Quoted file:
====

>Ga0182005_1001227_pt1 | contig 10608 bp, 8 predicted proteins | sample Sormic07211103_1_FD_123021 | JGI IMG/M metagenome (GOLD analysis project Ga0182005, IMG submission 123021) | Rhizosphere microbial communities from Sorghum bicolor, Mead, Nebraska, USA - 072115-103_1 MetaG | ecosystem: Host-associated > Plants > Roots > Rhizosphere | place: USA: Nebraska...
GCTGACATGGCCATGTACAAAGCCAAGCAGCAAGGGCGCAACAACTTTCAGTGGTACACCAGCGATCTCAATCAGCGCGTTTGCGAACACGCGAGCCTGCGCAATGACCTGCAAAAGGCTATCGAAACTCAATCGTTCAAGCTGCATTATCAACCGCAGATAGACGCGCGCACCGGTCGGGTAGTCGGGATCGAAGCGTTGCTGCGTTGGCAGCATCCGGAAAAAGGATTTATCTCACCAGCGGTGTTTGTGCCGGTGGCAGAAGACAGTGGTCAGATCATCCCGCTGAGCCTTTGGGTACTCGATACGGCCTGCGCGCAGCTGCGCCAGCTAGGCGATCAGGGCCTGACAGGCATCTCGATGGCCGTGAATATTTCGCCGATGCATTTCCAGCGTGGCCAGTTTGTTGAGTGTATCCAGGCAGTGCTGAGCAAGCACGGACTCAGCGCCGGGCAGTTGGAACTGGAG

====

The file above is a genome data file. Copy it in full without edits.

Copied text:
>Ga0182005_1001227_pt1 | contig 10608 bp, 8 predicted proteins | sample Sormic07211103_1_FD_123021 | JGI IMG/M metagenome (GOLD analysis project Ga0182005, IMG submission 123021) | Rhizosphere microbial communities from Sorghum bicolor, Mead, Nebraska, USA - 072115-103_1 MetaG | ecosystem: Host-associated > Plants > Roots > Rhizosphere | place: USA: Nebraska...
GCTGACATGGCCATGTACAAAGCCAAGCAGCAAGGGCGCAACAACTTTCAGTGGTACACCAGCGATCTCAATCAGCGCGTTTGCGAACACGCGAGCCTGCGCAATGACCTGCAAAAGGCTATCGAAACTCAATCGTTCAAGCTGCATTATCAACCGCAGATAGACGCGCGCACCGGTCGGGTAGTCGGGATCGAAGCGTTGCTGCGTTGGCAGCATCCGGAAAAAGGATTTATCTCACCAGCGGTGTTTGTGCCGGTGGCAGAAGACAGTGGTCAGATCATCCCGCTGAGCCTTTGGGTACTCGATACGGCCTGCGCGCAGCTGCGCCAGCTAGGCGATCAGGGCCTGACAGGCATCTCGATGGCCGTGAATATTTCGCCGATGCATTTCCAGCGTGGCCAGTTTGTTGAGTGTATCCAGGCAGTGCTGAGCAAGCACGGACTCAGCGCCGGGCAGTTGGAACTGGAG